I first tasted Raw Vegan Chocolate Pudding about a year ago at the Elf Cafe, a vegetarian restaurant on Sunset Blvd.  Since then, I've been experimenting with different versions of this simple, rich, and reasonably healthy dessert.  What I've discovered is it's all about the cocoa powder; so use the tastiest one you can find.  My personal favorite is Dagoba organic cocoa powder.  They make a variety flavored with cinnamon and chilies that's so full flavored, I don't even have to add vanilla extract.  If you like almond extract, it's a great addition to this pudding.  Feel free to flavor as you wish.  A little sea salt might be a great complement to a very dark cocoa powder.

The easiest way to make this pudding is in a blender, but you can do it with just a folk.  Make sure the avocados are super ripe to avoid lumps.  If your pudding is lumpy, you can press it through a sieve to make it smoother.

For 4 servings:

2 large or 3 medium very ripe avocados
1/3 C organic unsweetened cocoa powder
1/3 C agave syrup
1 t vanilla extract
1/4 T almond extract (optional)

1.  Cut the avocados in half lengthwise.  Remove the pit.  Score the flesh of each avocado half and scope out into a blender or a bowl.

2.  If you're working with a strong blender, put all the ingredients in the blender and blend until smooth. Taste and add more cocoa or sweetener or flavoring(s) if you prefer.  Otherwise, start by mashing the avocado with a fork until completely smooth.  Add the agave syrup and combine.  Then stir in the cocoa powder and mix until thoroughly combined and smooth.  Add flavorings.  Chill until ready to serve.

Today's bounty included:

From County Line Harvest South:  Spring onions, chard, baby fennel, and French breakfast radishes;

From Jimenez Family Farm:  Broccoli, carrots, red and green butter lettuce, spinach, russet potatoes, turnips, Lacinato kale, and arugula;

From Rancho Santa Cecilia:  Satsuma mandarins and avocados;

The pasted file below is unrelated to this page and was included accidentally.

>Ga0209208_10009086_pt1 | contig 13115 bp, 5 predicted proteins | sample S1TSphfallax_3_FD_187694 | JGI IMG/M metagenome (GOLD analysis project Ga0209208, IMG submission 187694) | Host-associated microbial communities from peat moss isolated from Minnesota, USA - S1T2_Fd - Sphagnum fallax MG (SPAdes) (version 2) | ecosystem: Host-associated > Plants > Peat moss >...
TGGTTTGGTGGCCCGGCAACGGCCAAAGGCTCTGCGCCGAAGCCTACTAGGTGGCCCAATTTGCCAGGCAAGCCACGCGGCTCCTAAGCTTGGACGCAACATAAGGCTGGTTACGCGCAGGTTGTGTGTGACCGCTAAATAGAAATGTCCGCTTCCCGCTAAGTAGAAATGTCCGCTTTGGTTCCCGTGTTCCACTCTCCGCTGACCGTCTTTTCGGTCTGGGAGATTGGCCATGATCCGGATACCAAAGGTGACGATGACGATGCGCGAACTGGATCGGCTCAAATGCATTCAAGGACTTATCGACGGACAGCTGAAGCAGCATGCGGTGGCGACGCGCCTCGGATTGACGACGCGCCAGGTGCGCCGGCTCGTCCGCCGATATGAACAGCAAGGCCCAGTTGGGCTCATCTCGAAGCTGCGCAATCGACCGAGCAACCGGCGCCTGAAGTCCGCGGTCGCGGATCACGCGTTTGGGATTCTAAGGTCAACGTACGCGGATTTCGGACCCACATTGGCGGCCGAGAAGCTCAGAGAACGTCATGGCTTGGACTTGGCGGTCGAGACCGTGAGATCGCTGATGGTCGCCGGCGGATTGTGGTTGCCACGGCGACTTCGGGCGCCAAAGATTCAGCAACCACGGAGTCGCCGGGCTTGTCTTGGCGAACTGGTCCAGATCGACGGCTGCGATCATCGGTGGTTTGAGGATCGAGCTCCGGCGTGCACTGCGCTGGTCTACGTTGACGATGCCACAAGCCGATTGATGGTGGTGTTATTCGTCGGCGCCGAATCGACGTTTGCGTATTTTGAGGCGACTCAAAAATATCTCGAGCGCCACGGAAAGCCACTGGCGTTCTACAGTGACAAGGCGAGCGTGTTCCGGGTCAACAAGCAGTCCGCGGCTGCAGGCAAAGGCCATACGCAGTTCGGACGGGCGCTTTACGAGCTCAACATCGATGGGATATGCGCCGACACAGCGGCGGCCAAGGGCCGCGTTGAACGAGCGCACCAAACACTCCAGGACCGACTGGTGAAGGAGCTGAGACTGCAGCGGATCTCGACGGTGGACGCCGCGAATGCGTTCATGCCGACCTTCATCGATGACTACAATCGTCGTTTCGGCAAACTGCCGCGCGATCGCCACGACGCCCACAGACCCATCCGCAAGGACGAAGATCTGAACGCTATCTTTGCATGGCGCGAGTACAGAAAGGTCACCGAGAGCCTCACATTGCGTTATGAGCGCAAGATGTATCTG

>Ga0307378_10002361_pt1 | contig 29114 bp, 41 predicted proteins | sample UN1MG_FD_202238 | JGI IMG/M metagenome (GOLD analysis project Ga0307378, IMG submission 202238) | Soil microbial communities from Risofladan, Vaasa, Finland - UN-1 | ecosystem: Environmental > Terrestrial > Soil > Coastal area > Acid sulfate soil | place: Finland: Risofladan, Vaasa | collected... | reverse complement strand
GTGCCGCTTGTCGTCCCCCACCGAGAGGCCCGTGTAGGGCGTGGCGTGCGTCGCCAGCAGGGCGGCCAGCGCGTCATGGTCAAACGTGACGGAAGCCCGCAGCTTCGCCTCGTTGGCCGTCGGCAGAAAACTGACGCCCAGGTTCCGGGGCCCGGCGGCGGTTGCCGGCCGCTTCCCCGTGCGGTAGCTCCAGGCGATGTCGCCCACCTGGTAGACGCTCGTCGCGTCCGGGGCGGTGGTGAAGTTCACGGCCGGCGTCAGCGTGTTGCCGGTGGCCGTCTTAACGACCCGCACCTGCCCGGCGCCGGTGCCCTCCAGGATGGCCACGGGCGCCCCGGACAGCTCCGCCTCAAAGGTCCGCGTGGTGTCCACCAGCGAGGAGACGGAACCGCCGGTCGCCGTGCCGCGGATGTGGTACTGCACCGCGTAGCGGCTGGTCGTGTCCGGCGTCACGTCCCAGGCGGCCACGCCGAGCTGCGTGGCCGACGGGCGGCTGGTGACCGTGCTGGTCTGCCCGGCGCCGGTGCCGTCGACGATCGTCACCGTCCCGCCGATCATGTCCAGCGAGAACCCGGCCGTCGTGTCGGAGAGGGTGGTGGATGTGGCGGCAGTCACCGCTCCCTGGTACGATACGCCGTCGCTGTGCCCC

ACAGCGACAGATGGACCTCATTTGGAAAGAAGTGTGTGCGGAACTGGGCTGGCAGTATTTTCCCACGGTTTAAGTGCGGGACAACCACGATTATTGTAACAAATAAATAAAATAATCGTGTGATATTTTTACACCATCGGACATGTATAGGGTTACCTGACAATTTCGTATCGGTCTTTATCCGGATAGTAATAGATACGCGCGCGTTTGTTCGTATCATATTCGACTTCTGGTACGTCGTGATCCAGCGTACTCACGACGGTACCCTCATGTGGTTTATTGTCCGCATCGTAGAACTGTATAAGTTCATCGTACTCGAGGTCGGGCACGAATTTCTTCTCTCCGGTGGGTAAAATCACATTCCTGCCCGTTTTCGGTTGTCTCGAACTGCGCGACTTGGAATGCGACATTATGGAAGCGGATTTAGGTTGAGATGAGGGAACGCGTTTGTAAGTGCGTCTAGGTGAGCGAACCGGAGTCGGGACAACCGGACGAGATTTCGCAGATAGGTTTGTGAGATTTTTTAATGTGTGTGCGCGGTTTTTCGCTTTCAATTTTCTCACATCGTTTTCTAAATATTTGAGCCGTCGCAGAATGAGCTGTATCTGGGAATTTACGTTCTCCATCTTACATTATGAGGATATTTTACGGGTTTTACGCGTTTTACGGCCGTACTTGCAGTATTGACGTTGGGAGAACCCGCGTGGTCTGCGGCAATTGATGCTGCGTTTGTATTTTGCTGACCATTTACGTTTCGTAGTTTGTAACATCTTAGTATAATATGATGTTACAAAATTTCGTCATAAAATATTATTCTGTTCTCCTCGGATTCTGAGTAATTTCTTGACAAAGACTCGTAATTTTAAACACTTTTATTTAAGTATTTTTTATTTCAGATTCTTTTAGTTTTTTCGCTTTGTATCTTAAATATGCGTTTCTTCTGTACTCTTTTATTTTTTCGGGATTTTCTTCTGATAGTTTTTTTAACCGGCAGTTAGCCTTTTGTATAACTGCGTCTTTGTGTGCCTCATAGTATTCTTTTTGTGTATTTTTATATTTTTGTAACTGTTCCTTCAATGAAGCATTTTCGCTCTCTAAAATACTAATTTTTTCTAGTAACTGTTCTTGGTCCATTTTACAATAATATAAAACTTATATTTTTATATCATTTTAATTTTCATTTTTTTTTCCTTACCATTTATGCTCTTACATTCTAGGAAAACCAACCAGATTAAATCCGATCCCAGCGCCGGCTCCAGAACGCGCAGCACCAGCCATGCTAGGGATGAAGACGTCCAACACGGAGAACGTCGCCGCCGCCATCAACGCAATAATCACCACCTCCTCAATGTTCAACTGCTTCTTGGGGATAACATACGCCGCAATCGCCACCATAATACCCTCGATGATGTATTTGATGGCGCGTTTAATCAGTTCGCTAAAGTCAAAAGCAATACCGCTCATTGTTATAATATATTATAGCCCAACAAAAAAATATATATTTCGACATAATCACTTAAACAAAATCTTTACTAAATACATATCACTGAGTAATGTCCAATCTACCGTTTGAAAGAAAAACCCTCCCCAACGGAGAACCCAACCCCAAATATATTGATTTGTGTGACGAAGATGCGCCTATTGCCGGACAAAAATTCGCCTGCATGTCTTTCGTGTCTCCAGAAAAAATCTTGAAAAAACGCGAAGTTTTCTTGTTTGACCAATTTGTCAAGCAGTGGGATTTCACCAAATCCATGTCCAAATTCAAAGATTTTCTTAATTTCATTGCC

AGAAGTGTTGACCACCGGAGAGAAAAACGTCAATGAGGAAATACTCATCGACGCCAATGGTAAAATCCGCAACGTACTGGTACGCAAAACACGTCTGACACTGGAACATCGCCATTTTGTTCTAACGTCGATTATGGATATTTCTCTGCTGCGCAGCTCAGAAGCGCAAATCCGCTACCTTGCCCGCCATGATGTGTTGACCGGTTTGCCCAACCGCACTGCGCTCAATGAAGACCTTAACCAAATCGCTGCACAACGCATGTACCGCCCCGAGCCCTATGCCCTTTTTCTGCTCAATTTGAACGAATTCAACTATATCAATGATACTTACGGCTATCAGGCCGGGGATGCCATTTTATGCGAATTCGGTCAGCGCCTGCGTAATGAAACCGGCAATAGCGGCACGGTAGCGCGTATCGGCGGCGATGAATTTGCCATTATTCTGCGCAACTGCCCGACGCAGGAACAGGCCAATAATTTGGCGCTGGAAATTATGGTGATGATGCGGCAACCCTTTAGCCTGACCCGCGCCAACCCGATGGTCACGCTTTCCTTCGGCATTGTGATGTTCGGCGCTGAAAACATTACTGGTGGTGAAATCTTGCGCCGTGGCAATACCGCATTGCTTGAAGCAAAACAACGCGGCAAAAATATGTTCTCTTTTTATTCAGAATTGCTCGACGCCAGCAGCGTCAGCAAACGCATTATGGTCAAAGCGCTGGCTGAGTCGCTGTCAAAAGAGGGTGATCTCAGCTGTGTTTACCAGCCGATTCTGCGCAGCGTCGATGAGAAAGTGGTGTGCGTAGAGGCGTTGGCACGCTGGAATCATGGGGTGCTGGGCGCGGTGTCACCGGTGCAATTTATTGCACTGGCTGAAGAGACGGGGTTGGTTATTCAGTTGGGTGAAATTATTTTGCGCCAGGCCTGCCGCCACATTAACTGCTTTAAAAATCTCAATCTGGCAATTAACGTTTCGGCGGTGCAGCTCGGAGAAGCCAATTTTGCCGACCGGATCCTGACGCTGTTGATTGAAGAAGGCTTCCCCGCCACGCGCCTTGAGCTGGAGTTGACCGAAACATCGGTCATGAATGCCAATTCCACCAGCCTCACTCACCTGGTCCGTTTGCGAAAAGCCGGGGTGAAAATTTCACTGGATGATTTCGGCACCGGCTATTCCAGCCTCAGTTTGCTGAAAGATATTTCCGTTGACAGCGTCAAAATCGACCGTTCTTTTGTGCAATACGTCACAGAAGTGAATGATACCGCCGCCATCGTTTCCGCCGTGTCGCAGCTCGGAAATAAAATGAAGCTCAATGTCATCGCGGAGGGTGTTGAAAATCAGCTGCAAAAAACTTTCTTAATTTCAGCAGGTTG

From Farmer Dave:  Arugula flowers;

From Silver Lake Farms:  Thyme, French sorrel, wood sorrel, baby leeks, or rosemary.



Sunday, March 24, 2013

Stuffed Cabbage Rolls

Cabbage is a wonderful vegetable whose versatility goes way beyond the seasonal favorite, corned beef and cabbage.  It's great cooked in soups and stews as well as raw in a wide variety of slaws and salads.  One of my personal favorites is simply steaming wedges of cabbage and serving them with plenty of butter, salt, and pepper.

Raw heads of cabbage can be stored for long periods; and cabbage pickles easily, too.  With little more than cabbage and salt, you can make a tasty sauerkraut that will keep in the fridge for about 6 months (see recipe from 4-20-12, spices optional).

Today's recipe for stuffed cabbage rolls is an old family favorite that I've modified slightly over the years.  Though there are several steps, it's not difficult.  And you'll end up with enough to serve a hungry family.  Leftovers keep well in the fridge for about 3 days, or you can freeze stuffed cabbage rolls (after cooking them) for 3-6 months.

I like to use my own, home-made Slow-Cooked Tomato Sauce (see recipe from 9-24-10).  I keep quarts of it in the freezer.  But if you don't have any sauce of your own, canned tomato sauce is fine, though you may want to adjust the seasoning a bit.

For 12-16 rolls:

12-16 cabbage leaves, removed from the head*
1 t olive oil
2 small carrots, finely chopped
1/4 small onion, finely chopped
1 lb. ground beef
1 C cooked rice
1 egg
1/2 t salt, or to taste
1/4 t pepper, or to taste
1-1/2 C Slow Cooked Tomato Sauce + 1/2 C water OR 2 C canned tomato sauce

1.  Pre-heat oven to 350 degrees F.

2.  Steam the cabbage leaves with a little water in a covered pot or vegetable steamer until the leaves are pliable, but not soggy.  Remove the leaves to a colander and set aside.